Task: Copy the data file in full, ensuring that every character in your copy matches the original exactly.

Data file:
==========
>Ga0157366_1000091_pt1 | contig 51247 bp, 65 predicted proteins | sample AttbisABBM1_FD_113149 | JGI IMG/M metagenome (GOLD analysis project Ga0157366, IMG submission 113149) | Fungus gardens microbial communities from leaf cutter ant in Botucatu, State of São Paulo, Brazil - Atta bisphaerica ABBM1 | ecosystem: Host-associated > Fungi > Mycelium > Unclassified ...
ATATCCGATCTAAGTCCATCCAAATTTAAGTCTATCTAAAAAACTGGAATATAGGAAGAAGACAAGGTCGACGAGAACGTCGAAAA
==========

>Ga0157366_1000091_pt1 | contig 51247 bp, 65 predicted proteins | sample AttbisABBM1_FD_113149 | JGI IMG/M metagenome (GOLD analysis project Ga0157366, IMG submission 113149) | Fungus gardens microbial communities from leaf cutter ant in Botucatu, State of São Paulo, Brazil - Atta bisphaerica ABBM1 | ecosystem: Host-associated > Fungi > Mycelium > Unclassified ...
ATATCCGATCTAAGTCCATCCAAATTTAAGTCTATCTAAAAAACTGGAATATAGGAAGAAGACAAGGTCGACGAGAACGTCGAAAA